How could new tax incentives help you on the path to becoming a carbon neutral business?
The transition to a carbon neutral economy is set to be a major theme in the coming years, as both government and businesses are looking to tackle climate change and achieve goals of becoming fully net-zero carbon.
On a national level, the UK government is aiming to be completely carbon-neutral by 2050 and, while there are currently no fixed targets for individual businesses, they will also be expected to start planning now for the journey to net zero operations.
We’ve found that more of our customers are now asking us about issues such as renewable energy plans and carbon footprints. And there are good reasons to focus on this area, as no matter what industry you’re in, net zero matters more than ever.
Why net zero goals matter
Firstly, firms that can demonstrate their commitment to going green stand to see their reputation increase among consumers, and this can translate directly into revenue. For instance, one 2020 study by IBM found that globally, around eight out of ten people say they value sustainability from companies, with 70 percent prepared to pay a premium of 35 percent, on average, for brands that are sustainable and environmentally responsible.
However, it’s not just consumer-facing firms that stand to benefit. In many cases, organisations that do business with other brands also need to prove their commitment to net zero – and will lose business opportunities if they don’t.
Many large firms now require their supply chain to have plans for reducing their emissions. Big consumer brands such as supermarkets increasingly won’t work with suppliers that don’t make efforts in this area, and public sector organisations are now required to take this into account when considering tenders.
In June, for example, plans were announced that will require any company bidding for a government contract worth over £5 million to have a “clear and credible carbon reduction plan” that will see them achieve net-zero status by 2050.
Minister for efficiency and transformation Lord Agnew said: “Requiring companies to report and commit to reducing their carbon emissions before bidding for public work is a key part of our world-leading approach. These measures will help green our economy, while not overly burdening businesses, particularly SMEs.”
These attitudes will continue to filter down in the coming years, so it’s therefore clear that if any business wants to be viable in the future, a commitment to carbon neutrality is no longer optional. In the longer term, not making efforts in the area will cost more money as it limits your opportunity to do business.
Take advantage of the incentives on offer
One great way in which firms can make progress down this path is by taking advantage of new tax breaks. Introduced in the 2021 Budget, the new ‘super-deduction’ has been brought in to kick-start capital investment on items such as plant and machinery and boost productivity in the wake of the Covid-19 pandemic.
The Treasury explained: “Making capital allowances more generous works to stimulate business investment. As a result, these measures can promote economic growth and counter business cycles. The super-deduction will give companies a strong incentive to make additional investments, and to bring planned investments forward.”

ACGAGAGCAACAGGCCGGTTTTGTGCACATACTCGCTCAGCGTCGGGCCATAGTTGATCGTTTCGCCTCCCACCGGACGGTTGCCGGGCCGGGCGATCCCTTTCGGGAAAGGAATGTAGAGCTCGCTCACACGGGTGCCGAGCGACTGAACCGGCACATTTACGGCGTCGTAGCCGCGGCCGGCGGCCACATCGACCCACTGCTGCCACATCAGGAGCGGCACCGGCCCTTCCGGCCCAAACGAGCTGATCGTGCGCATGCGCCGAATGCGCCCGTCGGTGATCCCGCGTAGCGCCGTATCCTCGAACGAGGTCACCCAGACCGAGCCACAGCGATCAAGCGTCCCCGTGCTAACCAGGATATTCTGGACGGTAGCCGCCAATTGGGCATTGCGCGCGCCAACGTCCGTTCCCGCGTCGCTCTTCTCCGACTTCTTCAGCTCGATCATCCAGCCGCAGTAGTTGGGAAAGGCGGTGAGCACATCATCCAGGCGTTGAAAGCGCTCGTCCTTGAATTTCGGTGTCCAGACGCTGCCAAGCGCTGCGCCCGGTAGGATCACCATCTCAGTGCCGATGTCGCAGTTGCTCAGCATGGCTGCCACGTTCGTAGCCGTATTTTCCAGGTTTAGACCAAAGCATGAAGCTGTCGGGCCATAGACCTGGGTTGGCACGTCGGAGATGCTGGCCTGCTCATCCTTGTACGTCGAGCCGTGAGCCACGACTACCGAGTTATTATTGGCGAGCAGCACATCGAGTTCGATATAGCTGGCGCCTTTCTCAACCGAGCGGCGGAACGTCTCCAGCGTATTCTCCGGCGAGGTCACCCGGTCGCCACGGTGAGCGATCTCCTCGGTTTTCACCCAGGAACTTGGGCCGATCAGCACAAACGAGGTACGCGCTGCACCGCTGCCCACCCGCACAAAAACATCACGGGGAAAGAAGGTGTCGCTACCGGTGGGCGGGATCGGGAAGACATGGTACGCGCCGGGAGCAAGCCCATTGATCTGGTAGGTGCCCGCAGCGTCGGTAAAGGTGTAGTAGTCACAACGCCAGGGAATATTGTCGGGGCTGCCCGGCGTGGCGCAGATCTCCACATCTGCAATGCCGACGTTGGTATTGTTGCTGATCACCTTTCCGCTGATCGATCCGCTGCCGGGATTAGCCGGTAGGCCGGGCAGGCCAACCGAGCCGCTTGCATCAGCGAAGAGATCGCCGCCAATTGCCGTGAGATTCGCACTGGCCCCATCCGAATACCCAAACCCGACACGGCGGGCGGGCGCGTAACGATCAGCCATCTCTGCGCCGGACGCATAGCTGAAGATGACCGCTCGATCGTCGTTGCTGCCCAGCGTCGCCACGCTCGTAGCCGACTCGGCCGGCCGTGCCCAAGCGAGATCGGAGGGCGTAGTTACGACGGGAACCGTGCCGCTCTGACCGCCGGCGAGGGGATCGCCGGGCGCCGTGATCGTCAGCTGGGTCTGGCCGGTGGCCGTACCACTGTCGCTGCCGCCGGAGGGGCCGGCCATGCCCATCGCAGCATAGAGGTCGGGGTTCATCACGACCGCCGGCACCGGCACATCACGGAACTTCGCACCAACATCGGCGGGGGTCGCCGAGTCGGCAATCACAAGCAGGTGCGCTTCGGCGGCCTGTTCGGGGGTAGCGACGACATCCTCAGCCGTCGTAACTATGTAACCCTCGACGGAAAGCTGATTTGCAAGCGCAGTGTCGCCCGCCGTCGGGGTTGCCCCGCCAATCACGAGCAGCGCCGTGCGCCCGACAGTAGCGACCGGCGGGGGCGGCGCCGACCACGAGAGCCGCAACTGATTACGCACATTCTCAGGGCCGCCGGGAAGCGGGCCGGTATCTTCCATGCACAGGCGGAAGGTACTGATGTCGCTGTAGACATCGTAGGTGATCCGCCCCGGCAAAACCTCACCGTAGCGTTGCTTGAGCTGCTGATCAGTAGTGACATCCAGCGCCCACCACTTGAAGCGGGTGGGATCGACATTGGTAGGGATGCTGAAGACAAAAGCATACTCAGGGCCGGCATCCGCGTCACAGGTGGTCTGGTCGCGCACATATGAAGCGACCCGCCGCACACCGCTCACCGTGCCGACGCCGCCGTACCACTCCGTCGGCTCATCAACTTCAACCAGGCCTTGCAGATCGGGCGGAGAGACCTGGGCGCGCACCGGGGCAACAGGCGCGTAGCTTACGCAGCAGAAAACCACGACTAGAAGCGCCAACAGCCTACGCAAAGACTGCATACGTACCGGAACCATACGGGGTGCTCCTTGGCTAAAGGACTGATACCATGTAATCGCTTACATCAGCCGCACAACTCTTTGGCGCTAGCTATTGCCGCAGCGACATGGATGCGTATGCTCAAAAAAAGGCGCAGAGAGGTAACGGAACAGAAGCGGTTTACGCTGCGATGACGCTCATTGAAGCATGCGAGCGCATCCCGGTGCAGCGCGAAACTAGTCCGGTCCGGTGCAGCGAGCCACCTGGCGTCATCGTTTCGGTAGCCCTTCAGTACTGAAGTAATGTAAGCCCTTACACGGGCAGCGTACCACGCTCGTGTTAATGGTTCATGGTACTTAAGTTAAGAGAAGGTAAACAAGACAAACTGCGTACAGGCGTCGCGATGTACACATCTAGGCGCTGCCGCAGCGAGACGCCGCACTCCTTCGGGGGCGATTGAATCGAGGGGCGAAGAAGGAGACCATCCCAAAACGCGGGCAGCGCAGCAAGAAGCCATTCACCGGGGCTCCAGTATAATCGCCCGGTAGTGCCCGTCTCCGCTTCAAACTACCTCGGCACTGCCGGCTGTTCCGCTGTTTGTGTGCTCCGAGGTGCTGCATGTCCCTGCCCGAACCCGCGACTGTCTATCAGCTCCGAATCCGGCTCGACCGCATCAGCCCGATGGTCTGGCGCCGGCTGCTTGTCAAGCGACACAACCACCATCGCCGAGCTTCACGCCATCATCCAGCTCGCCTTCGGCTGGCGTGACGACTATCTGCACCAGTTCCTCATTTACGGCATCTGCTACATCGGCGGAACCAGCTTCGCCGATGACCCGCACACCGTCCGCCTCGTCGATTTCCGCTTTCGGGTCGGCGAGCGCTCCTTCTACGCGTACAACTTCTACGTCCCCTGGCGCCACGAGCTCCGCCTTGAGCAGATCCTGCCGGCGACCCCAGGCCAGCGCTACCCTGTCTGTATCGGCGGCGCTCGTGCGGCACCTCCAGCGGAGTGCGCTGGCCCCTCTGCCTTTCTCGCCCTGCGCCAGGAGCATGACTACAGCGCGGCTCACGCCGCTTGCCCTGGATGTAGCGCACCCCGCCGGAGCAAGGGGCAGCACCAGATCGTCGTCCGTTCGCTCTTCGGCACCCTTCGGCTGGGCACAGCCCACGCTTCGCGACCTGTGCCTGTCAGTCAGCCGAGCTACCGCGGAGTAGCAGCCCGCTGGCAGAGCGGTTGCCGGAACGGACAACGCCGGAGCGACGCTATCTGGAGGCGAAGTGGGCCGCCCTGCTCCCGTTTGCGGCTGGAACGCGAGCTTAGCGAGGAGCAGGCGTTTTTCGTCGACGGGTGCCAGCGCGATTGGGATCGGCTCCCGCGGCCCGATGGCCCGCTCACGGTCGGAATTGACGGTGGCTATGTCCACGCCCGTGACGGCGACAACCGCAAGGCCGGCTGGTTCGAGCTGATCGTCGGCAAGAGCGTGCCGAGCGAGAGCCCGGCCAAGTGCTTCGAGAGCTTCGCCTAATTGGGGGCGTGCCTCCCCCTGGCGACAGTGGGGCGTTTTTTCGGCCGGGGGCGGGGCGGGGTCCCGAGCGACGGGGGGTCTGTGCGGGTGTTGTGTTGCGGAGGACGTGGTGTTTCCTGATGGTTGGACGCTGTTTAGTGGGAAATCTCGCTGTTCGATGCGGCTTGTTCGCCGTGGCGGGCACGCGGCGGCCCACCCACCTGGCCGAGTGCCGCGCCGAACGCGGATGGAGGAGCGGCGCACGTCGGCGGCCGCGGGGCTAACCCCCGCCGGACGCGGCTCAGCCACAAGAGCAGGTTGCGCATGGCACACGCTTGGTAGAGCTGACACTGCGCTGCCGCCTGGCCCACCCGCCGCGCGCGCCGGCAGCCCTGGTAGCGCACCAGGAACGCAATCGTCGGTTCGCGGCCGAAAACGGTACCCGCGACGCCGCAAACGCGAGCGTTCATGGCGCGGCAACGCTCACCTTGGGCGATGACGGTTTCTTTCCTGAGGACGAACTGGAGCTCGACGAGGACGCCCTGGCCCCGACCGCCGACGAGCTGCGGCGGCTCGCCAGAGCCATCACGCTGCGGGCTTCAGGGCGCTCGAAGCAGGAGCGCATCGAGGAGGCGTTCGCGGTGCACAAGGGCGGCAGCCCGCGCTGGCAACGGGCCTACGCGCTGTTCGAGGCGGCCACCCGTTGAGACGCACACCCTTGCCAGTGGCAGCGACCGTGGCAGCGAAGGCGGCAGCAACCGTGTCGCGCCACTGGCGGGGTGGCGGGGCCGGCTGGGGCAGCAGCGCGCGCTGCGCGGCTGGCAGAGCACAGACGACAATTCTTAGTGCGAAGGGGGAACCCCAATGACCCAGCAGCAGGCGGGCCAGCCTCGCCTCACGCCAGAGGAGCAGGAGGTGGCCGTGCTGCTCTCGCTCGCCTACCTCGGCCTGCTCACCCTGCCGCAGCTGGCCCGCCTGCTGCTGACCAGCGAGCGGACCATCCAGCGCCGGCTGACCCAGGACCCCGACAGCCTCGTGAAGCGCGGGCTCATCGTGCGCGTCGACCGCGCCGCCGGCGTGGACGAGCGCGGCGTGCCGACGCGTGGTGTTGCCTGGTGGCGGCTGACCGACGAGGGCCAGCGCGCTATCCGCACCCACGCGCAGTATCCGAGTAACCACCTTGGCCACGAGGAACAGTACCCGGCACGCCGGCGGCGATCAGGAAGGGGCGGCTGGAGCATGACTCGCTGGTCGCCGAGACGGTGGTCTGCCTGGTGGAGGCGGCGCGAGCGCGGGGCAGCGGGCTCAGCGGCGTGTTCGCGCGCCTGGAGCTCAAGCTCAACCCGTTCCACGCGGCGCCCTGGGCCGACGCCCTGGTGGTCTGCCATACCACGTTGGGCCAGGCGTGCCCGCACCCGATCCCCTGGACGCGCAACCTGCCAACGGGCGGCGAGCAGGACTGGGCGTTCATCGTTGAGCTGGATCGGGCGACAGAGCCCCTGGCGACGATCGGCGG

This means businesses making expenditures on certain items between April 1st 2021 and 31st March 2023 can claim first-year tax relief of 130 per cent – up from the usual rate of 18 per cent. Meanwhile, a 50 per cent relief will also be available for other assets that would normally qualify for a six per cent write-down allowance.
As a result, a company spending £1 million on new qualifying equipment and machinery will be able to deduct £1.3 million from its taxable profits, saving 19 per cent of this (£247,000) on its corporation tax bill.
Turning investments into net-zero progress
While there are a wide range of items that can benefit from this tax break – from computer equipment to office furniture – among the most significant will be products that can help make firms more energy efficient and reduce their dependence on fossil fuels.
For instance, among the items able to be claimed for either the 130 per cent or 50 per cent rates are:
- Solar panels
- Wind turbines
- Electric vehicle charging points
- Heat pumps
- Building monitoring and management systems
- LED lighting
- Energy storage solutions
- Energy efficient heating and cooling systems
This gives businesses the perfect opportunity to improve their energy solutions to make sure they’re well-equipped for a low-carbon future at a reduced cost. This not only offers financial benefits through reduced energy usage overall, but means you can invest in clean energy-generation equipment that will show to customers and supply chain partners alike you’re serious about reaching a goal of net zero.
There are many ways to achieve this, and if you’re just starting out on this journey, it can be difficult to know where to begin.
That’s why it helps to reach out to an expert consultancy partner like Pulse. We can not only offer advice on renewable energy tariffs but also help you identify which investments are right for you. This may not always be big-ticket equipment like solar panels. Putting in place the basics such as smart monitoring and management equipment can also go a long way to improving your overall performance.
Developing a clear, holistic strategy before making any investment ensures you’re not only making progress but can also prove this when asked.
If you’re not sure where to start and need some expert, impartial advice, get in touch today to see what solutions would work best for you, and how you can use new incentives to your advantage.